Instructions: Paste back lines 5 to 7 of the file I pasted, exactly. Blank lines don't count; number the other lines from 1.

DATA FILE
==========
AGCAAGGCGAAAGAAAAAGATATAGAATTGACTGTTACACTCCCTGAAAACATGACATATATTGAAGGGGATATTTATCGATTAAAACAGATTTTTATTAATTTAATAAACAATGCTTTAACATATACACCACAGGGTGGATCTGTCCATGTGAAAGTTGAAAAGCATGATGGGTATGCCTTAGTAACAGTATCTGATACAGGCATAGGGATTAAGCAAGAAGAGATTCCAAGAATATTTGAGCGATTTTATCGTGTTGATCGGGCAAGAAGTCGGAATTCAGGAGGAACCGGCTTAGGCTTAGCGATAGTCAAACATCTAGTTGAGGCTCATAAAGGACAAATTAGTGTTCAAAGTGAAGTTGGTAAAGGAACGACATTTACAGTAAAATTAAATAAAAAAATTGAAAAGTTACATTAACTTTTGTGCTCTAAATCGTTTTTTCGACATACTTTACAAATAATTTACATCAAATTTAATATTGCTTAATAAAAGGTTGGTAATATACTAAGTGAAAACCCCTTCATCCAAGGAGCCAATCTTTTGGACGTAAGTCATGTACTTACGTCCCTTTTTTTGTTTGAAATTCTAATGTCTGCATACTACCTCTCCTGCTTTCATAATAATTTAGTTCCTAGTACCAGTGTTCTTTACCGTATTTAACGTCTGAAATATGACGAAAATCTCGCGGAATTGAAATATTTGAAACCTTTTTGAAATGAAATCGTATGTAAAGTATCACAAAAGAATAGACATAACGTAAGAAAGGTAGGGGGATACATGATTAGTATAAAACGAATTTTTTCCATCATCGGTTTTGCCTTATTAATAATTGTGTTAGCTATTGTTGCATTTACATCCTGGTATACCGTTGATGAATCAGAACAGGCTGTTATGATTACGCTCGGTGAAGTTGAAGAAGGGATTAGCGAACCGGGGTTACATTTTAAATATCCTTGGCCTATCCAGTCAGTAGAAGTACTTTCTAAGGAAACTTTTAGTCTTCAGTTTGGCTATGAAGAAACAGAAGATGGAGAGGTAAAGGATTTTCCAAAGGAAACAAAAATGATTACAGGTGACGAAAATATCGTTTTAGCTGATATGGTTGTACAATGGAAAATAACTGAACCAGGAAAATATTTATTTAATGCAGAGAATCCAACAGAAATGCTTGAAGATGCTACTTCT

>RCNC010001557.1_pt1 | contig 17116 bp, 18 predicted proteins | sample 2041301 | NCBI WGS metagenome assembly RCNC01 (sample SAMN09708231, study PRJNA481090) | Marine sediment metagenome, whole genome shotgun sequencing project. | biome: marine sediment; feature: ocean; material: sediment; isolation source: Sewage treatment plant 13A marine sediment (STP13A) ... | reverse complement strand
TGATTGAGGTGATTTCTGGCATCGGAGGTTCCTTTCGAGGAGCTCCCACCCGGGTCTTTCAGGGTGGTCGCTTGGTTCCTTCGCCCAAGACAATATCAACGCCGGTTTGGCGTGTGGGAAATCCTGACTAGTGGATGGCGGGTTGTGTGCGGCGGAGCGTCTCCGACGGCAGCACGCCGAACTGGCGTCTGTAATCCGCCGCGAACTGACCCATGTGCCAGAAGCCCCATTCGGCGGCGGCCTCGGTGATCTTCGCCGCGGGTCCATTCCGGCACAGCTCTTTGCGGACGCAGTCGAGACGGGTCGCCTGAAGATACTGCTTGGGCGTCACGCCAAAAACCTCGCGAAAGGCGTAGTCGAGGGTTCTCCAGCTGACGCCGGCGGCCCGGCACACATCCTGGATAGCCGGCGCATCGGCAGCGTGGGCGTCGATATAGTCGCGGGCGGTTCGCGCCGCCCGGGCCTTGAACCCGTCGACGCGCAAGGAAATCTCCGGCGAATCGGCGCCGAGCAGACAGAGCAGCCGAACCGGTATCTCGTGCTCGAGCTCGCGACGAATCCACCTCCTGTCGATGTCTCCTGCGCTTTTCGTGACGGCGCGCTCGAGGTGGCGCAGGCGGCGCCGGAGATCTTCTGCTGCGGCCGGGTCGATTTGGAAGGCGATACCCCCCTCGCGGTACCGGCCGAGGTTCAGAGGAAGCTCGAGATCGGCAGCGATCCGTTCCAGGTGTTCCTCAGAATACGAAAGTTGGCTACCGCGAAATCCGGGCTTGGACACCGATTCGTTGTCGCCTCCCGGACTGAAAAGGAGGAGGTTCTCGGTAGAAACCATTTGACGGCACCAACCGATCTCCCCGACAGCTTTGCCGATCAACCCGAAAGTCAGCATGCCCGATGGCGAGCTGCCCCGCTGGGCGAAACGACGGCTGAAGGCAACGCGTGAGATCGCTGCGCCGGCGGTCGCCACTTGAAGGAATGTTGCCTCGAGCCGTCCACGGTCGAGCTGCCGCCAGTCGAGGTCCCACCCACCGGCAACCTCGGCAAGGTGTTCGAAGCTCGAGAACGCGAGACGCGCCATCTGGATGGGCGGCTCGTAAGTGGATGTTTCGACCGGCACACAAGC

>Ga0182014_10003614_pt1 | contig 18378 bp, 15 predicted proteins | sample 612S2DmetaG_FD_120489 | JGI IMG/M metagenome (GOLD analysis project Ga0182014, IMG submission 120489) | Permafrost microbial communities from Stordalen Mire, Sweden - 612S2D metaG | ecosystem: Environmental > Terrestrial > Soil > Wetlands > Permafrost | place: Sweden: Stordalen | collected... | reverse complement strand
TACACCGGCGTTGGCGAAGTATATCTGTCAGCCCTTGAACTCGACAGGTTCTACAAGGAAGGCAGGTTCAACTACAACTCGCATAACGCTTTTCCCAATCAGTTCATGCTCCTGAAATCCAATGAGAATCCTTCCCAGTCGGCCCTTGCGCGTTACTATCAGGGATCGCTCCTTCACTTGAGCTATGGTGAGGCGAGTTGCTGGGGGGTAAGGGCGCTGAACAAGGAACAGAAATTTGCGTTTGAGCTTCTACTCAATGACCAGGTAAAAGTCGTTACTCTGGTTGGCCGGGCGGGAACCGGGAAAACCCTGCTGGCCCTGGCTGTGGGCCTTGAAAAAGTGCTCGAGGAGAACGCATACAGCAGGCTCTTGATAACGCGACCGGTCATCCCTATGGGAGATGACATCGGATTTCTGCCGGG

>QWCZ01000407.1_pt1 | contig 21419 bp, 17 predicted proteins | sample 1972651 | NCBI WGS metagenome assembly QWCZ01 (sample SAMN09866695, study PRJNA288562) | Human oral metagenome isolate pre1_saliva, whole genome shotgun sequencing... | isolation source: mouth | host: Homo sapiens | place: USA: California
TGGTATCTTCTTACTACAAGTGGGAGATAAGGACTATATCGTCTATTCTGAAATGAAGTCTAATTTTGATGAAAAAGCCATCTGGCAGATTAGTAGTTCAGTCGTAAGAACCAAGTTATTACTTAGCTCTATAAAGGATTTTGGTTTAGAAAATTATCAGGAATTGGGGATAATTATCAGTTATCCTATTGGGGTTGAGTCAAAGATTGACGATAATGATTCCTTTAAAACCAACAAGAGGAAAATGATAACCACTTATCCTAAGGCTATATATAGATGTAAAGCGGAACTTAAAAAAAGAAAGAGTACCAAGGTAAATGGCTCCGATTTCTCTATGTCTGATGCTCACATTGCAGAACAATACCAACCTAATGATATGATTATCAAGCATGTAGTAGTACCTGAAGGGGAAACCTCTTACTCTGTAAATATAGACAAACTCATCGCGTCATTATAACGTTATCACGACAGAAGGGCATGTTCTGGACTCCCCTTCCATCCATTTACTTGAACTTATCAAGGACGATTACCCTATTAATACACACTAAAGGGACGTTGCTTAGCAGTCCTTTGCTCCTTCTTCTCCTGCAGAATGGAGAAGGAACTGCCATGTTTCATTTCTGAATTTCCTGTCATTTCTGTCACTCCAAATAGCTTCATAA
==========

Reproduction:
TACACCGGCGTTGGCGAAGTATATCTGTCAGCCCTTGAACTCGACAGGTTCTACAAGGAAGGCAGGTTCAACTACAACTCGCATAACGCTTTTCCCAATCAGTTCATGCTCCTGAAATCCAATGAGAATCCTTCCCAGTCGGCCCTTGCGCGTTACTATCAGGGATCGCTCCTTCACTTGAGCTATGGTGAGGCGAGTTGCTGGGGGGTAAGGGCGCTGAACAAGGAACAGAAATTTGCGTTTGAGCTTCTACTCAATGACCAGGTAAAAGTCGTTACTCTGGTTGGCCGGGCGGGAACCGGGAAAACCCTGCTGGCCCTGGCTGTGGGCCTTGAAAAAGTGCTCGAGGAGAACGCATACAGCAGGCTCTTGATAACGCGACCGGTCATCCCTATGGGAGATGACATCGGATTTCTGCCGGG

>QWCZ01000407.1_pt1 | contig 21419 bp, 17 predicted proteins | sample 1972651 | NCBI WGS metagenome assembly QWCZ01 (sample SAMN09866695, study PRJNA288562) | Human oral metagenome isolate pre1_saliva, whole genome shotgun sequencing... | isolation source: mouth | host: Homo sapiens | place: USA: California
TGGTATCTTCTTACTACAAGTGGGAGATAAGGACTATATCGTCTATTCTGAAATGAAGTCTAATTTTGATGAAAAAGCCATCTGGCAGATTAGTAGTTCAGTCGTAAGAACCAAGTTATTACTTAGCTCTATAAAGGATTTTGGTTTAGAAAATTATCAGGAATTGGGGATAATTATCAGTTATCCTATTGGGGTTGAGTCAAAGATTGACGATAATGATTCCTTTAAAACCAACAAGAGGAAAATGATAACCACTTATCCTAAGGCTATATATAGATGTAAAGCGGAACTTAAAAAAAGAAAGAGTACCAAGGTAAATGGCTCCGATTTCTCTATGTCTGATGCTCACATTGCAGAACAATACCAACCTAATGATATGATTATCAAGCATGTAGTAGTACCTGAAGGGGAAACCTCTTACTCTGTAAATATAGACAAACTCATCGCGTCATTATAACGTTATCACGACAGAAGGGCATGTTCTGGACTCCCCTTCCATCCATTTACTTGAACTTATCAAGGACGATTACCCTATTAATACACACTAAAGGGACGTTGCTTAGCAGTCCTTTGCTCCTTCTTCTCCTGCAGAATGGAGAAGGAACTGCCATGTTTCATTTCTGAATTTCCTGTCATTTCTGTCACTCCAAATAGCTTCATAA